Casual Games

Several months ago I found the delightful pleasure of the casual games.  These games are video games downloaded onto a computer, they are easy to play, have various genres (Match 3, Hidden Objects, Adventure etc) and can be downloaded to mobile phones and/or game consoles.  In most cases you can download the game, trial it for an hour and if you like, buy it.  Normal games cost A$7.24 and special edition games, with additional gameplay can cost up to $14.24 (see http://www.bigfish.com).

What is nice about these games is that they are easy to play (and tutorials are always included) you can play and leave it anywhere to go do other things and often you get the choice of the difficulty level providing more or less challenge.  Good games can have between 4 to 6 hours of fun finding things, following a storyline and playing mini games. Or you can play solitaire games with various themes and some even have an adventure background – all for the cost of a coffee and cake.

They are a bit addictive.  Most of the games I play are Hidden Object/Adventure games and I’ve become fussy about which games I choose.  There are even dedicated sites on which games are reviewed so you can check them out before you download and/or buy (see http://www.gamezebo.com).  I will admit to being a reviewer.  You can also download walkthrough’s – a detailed ‘how to play’ in case you get lost or stuck in a game.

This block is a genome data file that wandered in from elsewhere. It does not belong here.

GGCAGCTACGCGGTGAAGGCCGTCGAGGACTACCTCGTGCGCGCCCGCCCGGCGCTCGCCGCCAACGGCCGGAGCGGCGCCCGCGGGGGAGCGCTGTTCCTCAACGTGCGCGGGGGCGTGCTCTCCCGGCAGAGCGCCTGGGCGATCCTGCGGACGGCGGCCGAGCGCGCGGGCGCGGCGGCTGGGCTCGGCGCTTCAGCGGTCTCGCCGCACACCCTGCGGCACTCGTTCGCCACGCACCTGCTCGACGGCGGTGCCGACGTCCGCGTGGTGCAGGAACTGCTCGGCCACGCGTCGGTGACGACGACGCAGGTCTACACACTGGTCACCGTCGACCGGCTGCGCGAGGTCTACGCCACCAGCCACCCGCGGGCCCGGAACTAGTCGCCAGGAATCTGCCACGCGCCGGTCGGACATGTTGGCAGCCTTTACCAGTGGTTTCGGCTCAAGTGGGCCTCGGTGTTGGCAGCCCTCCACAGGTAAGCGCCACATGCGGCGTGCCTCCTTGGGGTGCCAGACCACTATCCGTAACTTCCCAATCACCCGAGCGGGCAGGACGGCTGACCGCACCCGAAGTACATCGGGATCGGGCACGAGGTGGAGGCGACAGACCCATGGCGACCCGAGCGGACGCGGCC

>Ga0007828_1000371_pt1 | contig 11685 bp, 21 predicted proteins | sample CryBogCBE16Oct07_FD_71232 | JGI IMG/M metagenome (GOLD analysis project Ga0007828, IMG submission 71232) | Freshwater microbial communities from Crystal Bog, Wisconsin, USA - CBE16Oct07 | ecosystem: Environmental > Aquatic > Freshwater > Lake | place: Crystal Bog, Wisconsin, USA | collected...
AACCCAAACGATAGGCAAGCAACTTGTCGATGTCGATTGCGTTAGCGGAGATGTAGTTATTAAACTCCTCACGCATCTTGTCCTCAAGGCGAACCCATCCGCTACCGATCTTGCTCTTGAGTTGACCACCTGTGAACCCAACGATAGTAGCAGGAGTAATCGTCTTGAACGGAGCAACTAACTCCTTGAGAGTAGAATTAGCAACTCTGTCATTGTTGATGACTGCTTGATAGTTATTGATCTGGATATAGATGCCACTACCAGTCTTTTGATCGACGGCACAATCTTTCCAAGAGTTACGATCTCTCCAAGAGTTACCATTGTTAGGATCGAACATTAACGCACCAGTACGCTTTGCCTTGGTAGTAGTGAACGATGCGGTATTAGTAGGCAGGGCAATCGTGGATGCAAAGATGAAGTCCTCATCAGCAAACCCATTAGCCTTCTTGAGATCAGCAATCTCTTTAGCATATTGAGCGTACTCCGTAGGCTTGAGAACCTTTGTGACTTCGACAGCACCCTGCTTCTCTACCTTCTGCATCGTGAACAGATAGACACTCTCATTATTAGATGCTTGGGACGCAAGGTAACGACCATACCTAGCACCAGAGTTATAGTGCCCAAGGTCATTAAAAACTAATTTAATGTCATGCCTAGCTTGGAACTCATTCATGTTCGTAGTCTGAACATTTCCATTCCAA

So with all that as an explanation, it is worth noting that Wikipedia says nearly 200 million people worldwide play casual games.  If that’s the case, I would think the developers, in many cases Russian or Chinese, would get a bit more adventurous with their stories because I’m sure with such a huge and lucrative market, any good games with a difference will make big bucks.  With the exception of a few fairy stories, most are dark and dank using as backdrop rundown mental hospitals, old towns that have long been abandoned or places cursed by witches/warlocks etc etc.  Even if you are a detective looking for a murderer you are likely to be Hercule P or similar well known detectives, including Sherlock H.

I’m sure there are more interesting story lines out there.  I know many people whose short stories would make interesting as a backdrops for such games.  I’d love to see one based in a spaceship or on an alien planet.  I will keep my fingers crossed and hope that the developers find inspiration elsewhere soon because, despite the fun of these games, doing the same thing over and over does become boring.

I was going to say that if writers did the same thing over and over they would soon lose their readership but I thought about that and changed my mind.  Many excellent authors, and some not so excellent, run with varying takes on the same theme and often these are murder mysteries or action thrillers.  So there is a market out there for books with similar stories and currently anything paranormal is all the rage.  So, in the same vein, I guess the casual game developers think they are on a good thing and it doesn’t take all that much hard work to continue with a murder/save the world from a curse type of theme.

Still, I wish for more variation.  I read widely, including history (currently on the Vietnam war), science fiction (currently Pandora’s Star by Peter F Hamilton), thriller romances by Linda Howard, and finally getting around to reading Wuthering Heights.  There have to be some great stories in there to base casual games on you would think.  I will keep my fingers crossed or maybe buy more books instead of games.

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